He was not a scientist who shied away from controversy or feared contradicting established views. Early in his career, he took on the biological control establishment by suggesting that native pests could be controlled by introducing new parasites and predators, based on his observations of successful control of pests in new associations and his genetic feedback model. It was not an idea that was readily accepted, however, particularly by California biocontrol experts. They admitted that, "Outstanding biological control successes have sometimes been achieved … by the use of natural enemies whose hosts belong to different species or genera from the pests they are needed to control,” but they then rejected (pp 47–49) Pimentel’s work on genetic feedback as an explanatory mechanism involved in biocontrol by insect parasites and predators. Undaunted, Pimentel continued to support and document the use of new associations in biocontrol. This practice has been called “new association biological control” as opposed to “classical biological control”.
Pimentel was a pioneer in tabulating the energy cost, fossil fuel in particular, of food production. When his suggestion that “energy was going to be important to agricultural research in the future” was rebuffed as an area of study by a 1968 National Academy of Science Panel on which he served, Pimentel set about to put together the needed data himself by creating a graduate research course to do so using his own students. Coming out during the 1973 energy crisis, the paper on energy inputs to corn production received much attention and helped to launch a number of studies and papers, including many by Pimentel and his colleagues. That paper then putatively initiated the controversy over the net energy and environmental impacts of gasohol crops. Pimentel took great solace in having had his work reviewed by "26 top scientists and engineers" who found his methods to be sound. Pimentel claimed criticism such as that raised by Bjørn Lomborg, was only a disagreement on details, rather than conclusions, stating he was correct anyway despite the fact that the numbers he used in his calculations later turned out to be wrong.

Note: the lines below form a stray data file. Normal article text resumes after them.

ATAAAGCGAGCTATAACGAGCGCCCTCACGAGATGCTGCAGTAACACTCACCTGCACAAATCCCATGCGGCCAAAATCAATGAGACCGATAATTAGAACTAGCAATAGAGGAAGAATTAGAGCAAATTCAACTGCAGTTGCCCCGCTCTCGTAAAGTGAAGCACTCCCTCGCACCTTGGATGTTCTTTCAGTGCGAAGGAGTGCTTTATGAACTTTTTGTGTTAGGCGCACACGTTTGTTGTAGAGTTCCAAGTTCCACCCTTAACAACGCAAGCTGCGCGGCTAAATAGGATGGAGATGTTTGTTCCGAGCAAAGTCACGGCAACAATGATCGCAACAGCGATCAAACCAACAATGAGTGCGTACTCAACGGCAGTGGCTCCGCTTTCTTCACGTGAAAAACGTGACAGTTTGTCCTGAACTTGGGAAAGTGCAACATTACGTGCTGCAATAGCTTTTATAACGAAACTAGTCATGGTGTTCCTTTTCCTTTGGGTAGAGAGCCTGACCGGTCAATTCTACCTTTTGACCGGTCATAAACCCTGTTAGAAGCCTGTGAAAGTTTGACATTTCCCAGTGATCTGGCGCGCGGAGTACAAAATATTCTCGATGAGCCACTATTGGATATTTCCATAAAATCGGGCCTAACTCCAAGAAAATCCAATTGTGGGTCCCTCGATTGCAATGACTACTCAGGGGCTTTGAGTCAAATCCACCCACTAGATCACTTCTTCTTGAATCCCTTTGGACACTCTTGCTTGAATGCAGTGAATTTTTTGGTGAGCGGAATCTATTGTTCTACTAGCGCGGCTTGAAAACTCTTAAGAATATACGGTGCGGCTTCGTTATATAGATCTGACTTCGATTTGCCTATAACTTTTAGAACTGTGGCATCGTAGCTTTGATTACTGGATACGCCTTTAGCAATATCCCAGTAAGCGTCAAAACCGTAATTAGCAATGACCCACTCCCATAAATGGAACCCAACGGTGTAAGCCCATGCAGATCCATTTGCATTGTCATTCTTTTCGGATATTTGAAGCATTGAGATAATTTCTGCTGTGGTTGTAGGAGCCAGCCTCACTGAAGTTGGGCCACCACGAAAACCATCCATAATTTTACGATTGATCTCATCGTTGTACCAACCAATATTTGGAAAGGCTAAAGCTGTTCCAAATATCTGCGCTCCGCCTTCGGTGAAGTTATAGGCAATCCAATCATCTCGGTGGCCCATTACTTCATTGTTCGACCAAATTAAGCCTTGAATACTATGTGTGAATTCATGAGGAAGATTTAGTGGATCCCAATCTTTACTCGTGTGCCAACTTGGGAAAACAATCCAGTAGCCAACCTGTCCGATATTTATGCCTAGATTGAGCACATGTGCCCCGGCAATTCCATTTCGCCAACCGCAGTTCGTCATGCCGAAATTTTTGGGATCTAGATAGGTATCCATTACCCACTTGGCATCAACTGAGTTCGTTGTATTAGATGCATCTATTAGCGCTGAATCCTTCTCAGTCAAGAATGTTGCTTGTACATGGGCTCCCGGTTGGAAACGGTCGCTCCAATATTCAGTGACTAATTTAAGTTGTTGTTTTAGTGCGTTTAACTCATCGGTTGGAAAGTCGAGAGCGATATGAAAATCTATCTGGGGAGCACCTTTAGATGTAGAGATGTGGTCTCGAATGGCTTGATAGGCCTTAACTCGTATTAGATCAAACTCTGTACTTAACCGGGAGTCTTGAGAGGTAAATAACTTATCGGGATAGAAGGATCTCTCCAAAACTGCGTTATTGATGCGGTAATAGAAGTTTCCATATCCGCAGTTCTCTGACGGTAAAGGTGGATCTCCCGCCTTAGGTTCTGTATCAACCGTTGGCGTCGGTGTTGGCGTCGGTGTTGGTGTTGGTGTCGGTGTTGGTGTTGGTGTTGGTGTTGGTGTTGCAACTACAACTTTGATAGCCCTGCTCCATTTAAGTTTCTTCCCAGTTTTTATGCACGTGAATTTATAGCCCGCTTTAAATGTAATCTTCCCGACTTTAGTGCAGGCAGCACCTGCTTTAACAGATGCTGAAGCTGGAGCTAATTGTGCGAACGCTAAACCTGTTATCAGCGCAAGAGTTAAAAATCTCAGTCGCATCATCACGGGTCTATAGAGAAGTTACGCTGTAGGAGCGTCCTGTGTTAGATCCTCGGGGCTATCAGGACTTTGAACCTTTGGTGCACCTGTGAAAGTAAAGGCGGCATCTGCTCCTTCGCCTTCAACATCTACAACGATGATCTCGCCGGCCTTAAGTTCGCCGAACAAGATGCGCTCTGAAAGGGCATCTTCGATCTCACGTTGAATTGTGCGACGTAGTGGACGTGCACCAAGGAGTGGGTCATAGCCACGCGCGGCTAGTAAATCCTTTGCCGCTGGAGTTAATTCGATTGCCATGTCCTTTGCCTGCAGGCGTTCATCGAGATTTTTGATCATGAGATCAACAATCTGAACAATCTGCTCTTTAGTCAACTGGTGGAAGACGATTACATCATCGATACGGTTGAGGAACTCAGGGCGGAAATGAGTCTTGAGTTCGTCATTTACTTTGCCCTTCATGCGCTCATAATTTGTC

Later in the 2000s a number of paper were published further criticising Pimentel's work on biomass energy. Pimentel argued that critiques of his estimates were caused by differences in how the parameters of the equation were set up, as well as the numbers used in the equation, stating that most of the numbers used for the energy use of each of the inputs (as, for example, for tractor fuel, fertilizer) were reasonably similar, although he tended to use higher numbers because he often included more parts of the supply chain in his calculations. Hence his energy cost calculations tended to be about a third higher. One agronomist wrote “why considering [sic] only the energy used to produce the cement for the processing factory, why not the energy used for the material used to produce the cement, why not the energy used to produce the material used to produce the cement, why not …?" Accounting for the energy used to produce inputs used results in an infinite accounting sequence and hence an infinite amount of energy as input being used and, hence an infinite amount of production costs.
Nonetheless, neither the negative estimates of energetic return by Pimentel nor the positive numbers provided by Bruce Dale, showed a significantly beneficial return of investment in terms of energy costs by using biofuels to make it truly worthwhile.
- 1964–1966 President's Science Advisory Committee
- 1969 Secretary's Commission On Pesticides And Their Relationship To Environmental Health
- National Academy of Sciences
- U.S Department of Agriculture
- U.S. Department of Energy
- U.S. Department of Health, Education and Welfare
- Office of Technology Assessment of the U.S. Congress
- U.S. State Department
Awards and distinctions
- David Pimentel; Hugh Lehman, eds. (1993). The Pesticide Question: Environment, Economics and Ethics.
- David Pimentel, ed. (2002). Biological Invasions: Economic and Environmental Costs of Alien Plant, Animal, and Microbe Species, Second Edition.